Jay & Miles X-Plain the X-Men

HAWK TALK – Wizards

This would usually be a skip week, but the world is still being a jerk, so we made you a bonus, entirely unedited, and almost entirely off-topic episode. This time, we talked about wizards.

Topics, roughly:

  • Fantasy wizards
  • Space wizards
  • Beards and wizards and gender
  • Vancian spellcasting
  • Wizard taxonomy
  • The Baal Shem
  • Book learnin’
  • Towers and Discworld wizards
  • Dragonlance wizards
  • Tolkien wizards
  • Iceman with a wizard beard
  • Which animals make the best wizards
  • Magic: the Gathering
  • Our wizardy D&D characters


  1. For a deconstruction of the male/female wizard dichotomy you discuss here, it’s definitely worthwhile to read Ursula K. Le Guin’s Earthsea books! The first trilogy is amazing in many ways, but one issue is that it plays the stereotypes you discuss here fairly straight. Then, 20 years later, she wrote three more books in the series that totally rethink how the world works from a self-critical feminist perspective. Absolutely worth reading both for cool wizard stuff and for watching a smart author criticize and rethink her own ideas over a long period of time.

    1. Worth mentioning that even when Le Guin began Earthsea, first published in 1968, the central, flourishing cultures in her world were peopled by black and brown folks. The white folks had a barbaric, oppressive home in the north. The covers of her books were white-washed for decades.
      I started reading the books in the early 70s. I was delighted by how she dealt with the issues she saw in her work. She took nothing back in the narrative, she made the story bigger, allowing the reader to see the earlier narrowness. It’s so elegant.
      There are also awesome dragons in these books -always remember who you are writing for…

      1. I remember discovering that the copy of the Earthsea Trilogy (It wasn’t a quartet at that point) that I had found in a book sale and read and reread for years, was the one with the whitewashed cover Ursula K Le Guin perhaps disliked most of all, with Ged (of all people) depicted as a blond haired, pale skinned guy with blue eyes.

        And her comments on the Sci-Fi channel’s “adaption” of Earthsea are a masterclass in restrained fury, though to her infinite credit she only really laid into it after the producer chose to put words in her mouth about what she had meant in the books, whilst studiously never having asked her for her input on the movie despite having many opportunities to do so.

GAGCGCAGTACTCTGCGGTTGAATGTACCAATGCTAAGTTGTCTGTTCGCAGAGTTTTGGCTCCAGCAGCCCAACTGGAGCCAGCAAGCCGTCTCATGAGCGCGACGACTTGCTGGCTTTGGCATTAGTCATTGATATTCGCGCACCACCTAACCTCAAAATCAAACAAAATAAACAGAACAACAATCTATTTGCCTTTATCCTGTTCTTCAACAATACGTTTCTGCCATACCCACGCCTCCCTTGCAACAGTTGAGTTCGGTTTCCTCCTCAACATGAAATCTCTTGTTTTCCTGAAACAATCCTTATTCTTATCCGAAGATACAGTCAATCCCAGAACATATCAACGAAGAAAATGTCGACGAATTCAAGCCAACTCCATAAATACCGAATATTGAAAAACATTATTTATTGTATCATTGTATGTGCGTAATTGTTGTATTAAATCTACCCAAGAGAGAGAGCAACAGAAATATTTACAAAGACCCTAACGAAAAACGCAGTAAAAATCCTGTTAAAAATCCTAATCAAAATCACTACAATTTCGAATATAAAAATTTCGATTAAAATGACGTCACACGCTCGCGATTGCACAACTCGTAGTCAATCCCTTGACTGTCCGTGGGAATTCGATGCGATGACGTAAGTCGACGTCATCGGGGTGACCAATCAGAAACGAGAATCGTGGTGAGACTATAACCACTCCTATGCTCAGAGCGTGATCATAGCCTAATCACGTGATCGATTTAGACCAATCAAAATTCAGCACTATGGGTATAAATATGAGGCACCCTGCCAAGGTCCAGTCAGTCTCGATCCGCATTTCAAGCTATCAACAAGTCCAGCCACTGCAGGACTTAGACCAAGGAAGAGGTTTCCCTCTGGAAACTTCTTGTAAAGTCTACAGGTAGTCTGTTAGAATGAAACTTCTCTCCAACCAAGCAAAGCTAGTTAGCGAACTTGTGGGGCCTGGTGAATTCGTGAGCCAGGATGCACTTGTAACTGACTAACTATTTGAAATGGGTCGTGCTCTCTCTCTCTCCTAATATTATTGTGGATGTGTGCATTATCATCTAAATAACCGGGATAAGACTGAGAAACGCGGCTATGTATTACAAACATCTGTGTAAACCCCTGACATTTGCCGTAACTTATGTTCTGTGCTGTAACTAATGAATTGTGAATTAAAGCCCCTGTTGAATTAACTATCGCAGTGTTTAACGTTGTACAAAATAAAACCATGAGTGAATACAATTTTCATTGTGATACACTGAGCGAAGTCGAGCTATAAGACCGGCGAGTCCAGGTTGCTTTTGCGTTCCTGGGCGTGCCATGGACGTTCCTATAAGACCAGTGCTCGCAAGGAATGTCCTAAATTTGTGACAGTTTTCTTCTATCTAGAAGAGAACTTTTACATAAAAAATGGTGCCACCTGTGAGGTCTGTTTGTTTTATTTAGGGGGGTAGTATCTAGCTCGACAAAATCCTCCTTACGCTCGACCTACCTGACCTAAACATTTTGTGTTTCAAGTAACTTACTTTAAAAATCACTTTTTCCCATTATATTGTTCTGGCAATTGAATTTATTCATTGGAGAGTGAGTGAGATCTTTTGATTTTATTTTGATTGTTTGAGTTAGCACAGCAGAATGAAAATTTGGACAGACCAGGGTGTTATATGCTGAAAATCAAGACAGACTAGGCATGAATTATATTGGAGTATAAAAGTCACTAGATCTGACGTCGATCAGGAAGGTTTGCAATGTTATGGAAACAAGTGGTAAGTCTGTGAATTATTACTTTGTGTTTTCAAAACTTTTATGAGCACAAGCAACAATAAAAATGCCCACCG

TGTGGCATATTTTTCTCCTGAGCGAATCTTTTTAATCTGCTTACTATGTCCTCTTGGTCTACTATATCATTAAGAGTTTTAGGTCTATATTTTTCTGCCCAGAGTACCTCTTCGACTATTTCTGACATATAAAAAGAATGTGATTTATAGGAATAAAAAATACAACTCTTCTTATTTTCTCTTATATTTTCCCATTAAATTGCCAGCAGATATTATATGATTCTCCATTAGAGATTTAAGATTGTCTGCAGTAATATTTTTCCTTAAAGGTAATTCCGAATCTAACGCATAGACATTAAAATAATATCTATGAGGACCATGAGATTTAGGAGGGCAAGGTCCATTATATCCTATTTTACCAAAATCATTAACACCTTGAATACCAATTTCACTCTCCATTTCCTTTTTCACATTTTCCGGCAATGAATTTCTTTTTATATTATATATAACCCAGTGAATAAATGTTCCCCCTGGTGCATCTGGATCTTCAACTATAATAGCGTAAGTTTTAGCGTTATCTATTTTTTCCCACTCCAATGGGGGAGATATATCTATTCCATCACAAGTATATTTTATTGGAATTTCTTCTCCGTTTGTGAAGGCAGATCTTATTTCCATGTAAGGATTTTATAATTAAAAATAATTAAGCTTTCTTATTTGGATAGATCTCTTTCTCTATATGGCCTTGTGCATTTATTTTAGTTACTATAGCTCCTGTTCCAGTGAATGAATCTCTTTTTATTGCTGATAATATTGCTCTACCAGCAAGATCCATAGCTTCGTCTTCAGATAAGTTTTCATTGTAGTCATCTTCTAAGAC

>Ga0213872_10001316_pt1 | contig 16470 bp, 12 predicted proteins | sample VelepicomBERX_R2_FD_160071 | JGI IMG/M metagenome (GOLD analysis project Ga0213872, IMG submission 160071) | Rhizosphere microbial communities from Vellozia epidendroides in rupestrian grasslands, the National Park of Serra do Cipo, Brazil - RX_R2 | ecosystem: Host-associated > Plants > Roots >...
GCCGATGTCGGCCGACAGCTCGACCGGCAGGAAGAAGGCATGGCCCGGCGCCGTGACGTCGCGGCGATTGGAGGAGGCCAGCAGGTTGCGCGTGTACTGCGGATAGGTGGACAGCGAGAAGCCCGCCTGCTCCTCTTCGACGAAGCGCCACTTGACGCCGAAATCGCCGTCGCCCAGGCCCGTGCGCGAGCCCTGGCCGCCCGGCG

2. It’s interesting thinking about this in the context of not only having read a lot of fantasy fiction as a kid, but also watching how anime handles it – where in Western-Style fantasy anime, unless you’re specifically called out as being a cleric (i.e. Etoh in Lodoss, Grimm in Combatants Will Be Dispatched) or magic is intrinsic to being, for example, an Elf (i.e. Deedlit), you’re a wizard. Lina Inverse? Wizard. Zelgadis Greyswords? Also a wizard. Megumin (who is a parody of Lina) – Wizard. The entire membership of Fairy Tail? Wizards (some of whom, like Natsu, have the main magical abilities of “Breath Fire” and “Punch Real Good”)

    Vancian Spellcasting, by the way, came from an author by the name of Jack Vance, who wrote the Dying Earth series of novels which are… a deeply problematic mixed bag.

    Also, one of the AD&D 2nd Edition Player’s Option books introduced a spell point system. IIRC, Runequest and the most recent edition of Hackmaster use Spell Points as well.

    Finally, getting into Magic, we have some female wizards as well – Chandra Nalaar and her mentor Jaya Ballard, Liliana is a rare heroic Necromancer (Chandra and Liliana are both members of the Gateswatch – basically the Magic the Gathering Planeswalker version of The Avengers).

  3. Merlin’s origin in the Arthurian Vulgate would make for a cold open. A very medieval-misogyny cold open. “The devils responded to Christ descending into hell by deciding to make their own person who would have all their knowledge of the past, and then one of them said that he knew a woman that he could corrupt, and then that woman told this devil that to get to her husband, the devil should go after her husband’s property, so the devil killed his livestock, and then his horses, and then his young son, and then the woman committed suicide, at which point the husband despaired and turned away from God, and then died of illness, but he and the woman had three daughters, and the devil enticed the middle one to have an affair with a squire, so she was disgraced, and then he enticed the youngest daughter to sleep with lots of men, but, thanks to the presence of a wise confessor, the eldest daughter remained untouched by the blandishments of the devil, but then the youngest daughter and she had a quarrel, and the youngest daughter said that she would tell everyone that the eldest daughter was sleeping with the confessor, and so the eldest daughter became angry with the youngest daughter, and, you see, anger is a sin, so then the devil was able to impregnate her while she was asleep and entirely unaware, but she confessed her sin to the confessor, and so she gave birth to Merlin, who was baptized, and so the devils’ plan was thwarted, and God not only allowed Merlin to keep the devils’ knowledge of the past but also gave him knowledge of the future.”

    I think that’s worth at least a “Huh.”

  4. Vegetable wizards? Guys, even I, who has never even played Kid Icaurs, know of the Eggplant Wizard. Admittedly mostly through having been exposed to the “Captain N” cartoon which had him as a main character, though I was mostly watching for Levi Stubbs voicing the nightmare fuel in cartoon form “Mother Brain”.

    Discworld wizards, and magic users in general are terrific (as well as leading to such delightful folk classics as “A Wizard’s Staff Has a Knob on the End”) though he swiftly did away with the likes of “The Law of Consercation of Reality” (Which states that a magical feat must involve the same outlay of energy